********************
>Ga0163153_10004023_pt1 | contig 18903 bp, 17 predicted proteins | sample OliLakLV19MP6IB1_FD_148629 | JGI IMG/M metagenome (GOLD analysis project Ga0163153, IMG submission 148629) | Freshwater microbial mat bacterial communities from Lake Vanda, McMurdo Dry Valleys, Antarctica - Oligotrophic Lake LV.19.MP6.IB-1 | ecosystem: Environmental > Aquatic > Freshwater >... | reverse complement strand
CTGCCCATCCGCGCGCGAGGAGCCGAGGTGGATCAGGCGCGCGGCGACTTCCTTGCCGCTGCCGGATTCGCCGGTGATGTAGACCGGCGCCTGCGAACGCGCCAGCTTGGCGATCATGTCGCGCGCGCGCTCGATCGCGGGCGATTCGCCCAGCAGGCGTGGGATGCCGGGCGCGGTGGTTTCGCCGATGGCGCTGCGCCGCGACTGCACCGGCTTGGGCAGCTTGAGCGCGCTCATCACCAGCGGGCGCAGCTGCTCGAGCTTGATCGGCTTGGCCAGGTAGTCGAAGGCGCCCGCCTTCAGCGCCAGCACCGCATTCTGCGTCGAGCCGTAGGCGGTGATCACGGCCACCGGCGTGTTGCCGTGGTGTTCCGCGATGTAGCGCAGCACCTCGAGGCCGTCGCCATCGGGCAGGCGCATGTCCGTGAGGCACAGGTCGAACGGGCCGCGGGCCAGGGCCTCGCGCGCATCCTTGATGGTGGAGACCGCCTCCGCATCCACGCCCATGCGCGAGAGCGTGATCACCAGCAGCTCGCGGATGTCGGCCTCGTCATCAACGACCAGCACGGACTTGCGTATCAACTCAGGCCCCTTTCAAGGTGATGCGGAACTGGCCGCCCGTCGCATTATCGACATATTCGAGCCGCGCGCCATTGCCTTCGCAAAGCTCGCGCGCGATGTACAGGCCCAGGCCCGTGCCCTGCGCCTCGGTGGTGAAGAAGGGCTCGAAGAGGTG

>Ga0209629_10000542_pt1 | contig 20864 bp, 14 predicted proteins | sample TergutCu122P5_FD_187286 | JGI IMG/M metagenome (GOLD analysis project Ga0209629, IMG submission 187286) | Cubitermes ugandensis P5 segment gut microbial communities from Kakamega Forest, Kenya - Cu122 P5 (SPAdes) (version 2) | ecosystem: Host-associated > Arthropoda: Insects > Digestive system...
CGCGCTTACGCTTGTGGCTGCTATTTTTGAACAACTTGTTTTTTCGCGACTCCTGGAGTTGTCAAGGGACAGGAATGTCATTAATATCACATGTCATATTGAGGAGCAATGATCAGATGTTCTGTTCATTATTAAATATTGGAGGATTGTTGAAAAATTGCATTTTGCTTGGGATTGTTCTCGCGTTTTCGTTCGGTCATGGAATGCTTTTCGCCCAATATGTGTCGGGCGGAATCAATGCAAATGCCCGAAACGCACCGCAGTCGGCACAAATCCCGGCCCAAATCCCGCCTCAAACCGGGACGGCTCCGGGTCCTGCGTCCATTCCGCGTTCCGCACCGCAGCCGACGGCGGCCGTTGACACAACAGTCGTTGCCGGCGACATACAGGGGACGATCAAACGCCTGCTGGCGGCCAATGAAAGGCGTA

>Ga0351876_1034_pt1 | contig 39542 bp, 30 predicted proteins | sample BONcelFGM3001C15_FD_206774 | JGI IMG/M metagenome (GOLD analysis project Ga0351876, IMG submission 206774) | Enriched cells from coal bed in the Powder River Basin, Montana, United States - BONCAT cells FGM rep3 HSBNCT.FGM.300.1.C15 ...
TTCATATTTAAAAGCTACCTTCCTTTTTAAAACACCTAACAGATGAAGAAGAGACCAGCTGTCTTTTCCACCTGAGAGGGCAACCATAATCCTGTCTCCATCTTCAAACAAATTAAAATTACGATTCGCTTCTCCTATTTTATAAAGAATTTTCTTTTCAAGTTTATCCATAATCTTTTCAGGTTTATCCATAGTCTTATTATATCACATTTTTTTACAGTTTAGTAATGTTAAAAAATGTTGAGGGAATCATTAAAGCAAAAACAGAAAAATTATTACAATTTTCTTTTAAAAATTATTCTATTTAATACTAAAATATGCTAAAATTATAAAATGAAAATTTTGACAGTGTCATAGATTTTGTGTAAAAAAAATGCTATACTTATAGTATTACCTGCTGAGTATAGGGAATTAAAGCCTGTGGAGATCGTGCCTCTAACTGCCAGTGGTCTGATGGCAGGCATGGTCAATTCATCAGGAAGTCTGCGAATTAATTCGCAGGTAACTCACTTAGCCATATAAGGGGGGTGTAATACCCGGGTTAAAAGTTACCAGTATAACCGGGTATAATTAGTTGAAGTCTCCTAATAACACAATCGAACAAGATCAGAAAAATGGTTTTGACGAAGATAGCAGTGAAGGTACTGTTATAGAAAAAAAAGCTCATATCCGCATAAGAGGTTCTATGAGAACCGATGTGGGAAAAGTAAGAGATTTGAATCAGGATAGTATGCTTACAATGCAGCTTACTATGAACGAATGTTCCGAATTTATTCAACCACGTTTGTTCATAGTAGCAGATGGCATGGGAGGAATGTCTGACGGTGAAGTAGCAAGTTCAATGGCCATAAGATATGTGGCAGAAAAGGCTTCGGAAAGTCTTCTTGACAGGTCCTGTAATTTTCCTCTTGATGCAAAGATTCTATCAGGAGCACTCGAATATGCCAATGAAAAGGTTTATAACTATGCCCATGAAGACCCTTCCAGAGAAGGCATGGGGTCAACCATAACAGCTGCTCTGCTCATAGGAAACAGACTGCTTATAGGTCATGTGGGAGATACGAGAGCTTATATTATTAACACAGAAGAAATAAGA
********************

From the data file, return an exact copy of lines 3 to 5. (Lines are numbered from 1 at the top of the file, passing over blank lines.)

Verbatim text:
>Ga0209629_10000542_pt1 | contig 20864 bp, 14 predicted proteins | sample TergutCu122P5_FD_187286 | JGI IMG/M metagenome (GOLD analysis project Ga0209629, IMG submission 187286) | Cubitermes ugandensis P5 segment gut microbial communities from Kakamega Forest, Kenya - Cu122 P5 (SPAdes) (version 2) | ecosystem: Host-associated > Arthropoda: Insects > Digestive system...
CGCGCTTACGCTTGTGGCTGCTATTTTTGAACAACTTGTTTTTTCGCGACTCCTGGAGTTGTCAAGGGACAGGAATGTCATTAATATCACATGTCATATTGAGGAGCAATGATCAGATGTTCTGTTCATTATTAAATATTGGAGGATTGTTGAAAAATTGCATTTTGCTTGGGATTGTTCTCGCGTTTTCGTTCGGTCATGGAATGCTTTTCGCCCAATATGTGTCGGGCGGAATCAATGCAAATGCCCGAAACGCACCGCAGTCGGCACAAATCCCGGCCCAAATCCCGCCTCAAACCGGGACGGCTCCGGGTCCTGCGTCCATTCCGCGTTCCGCACCGCAGCCGACGGCGGCCGTTGACACAACAGTCGTTGCCGGCGACATACAGGGGACGATCAAACGCCTGCTGGCGGCCAATGAAAGGCGTA

>Ga0351876_1034_pt1 | contig 39542 bp, 30 predicted proteins | sample BONcelFGM3001C15_FD_206774 | JGI IMG/M metagenome (GOLD analysis project Ga0351876, IMG submission 206774) | Enriched cells from coal bed in the Powder River Basin, Montana, United States - BONCAT cells FGM rep3 HSBNCT.FGM.300.1.C15 ...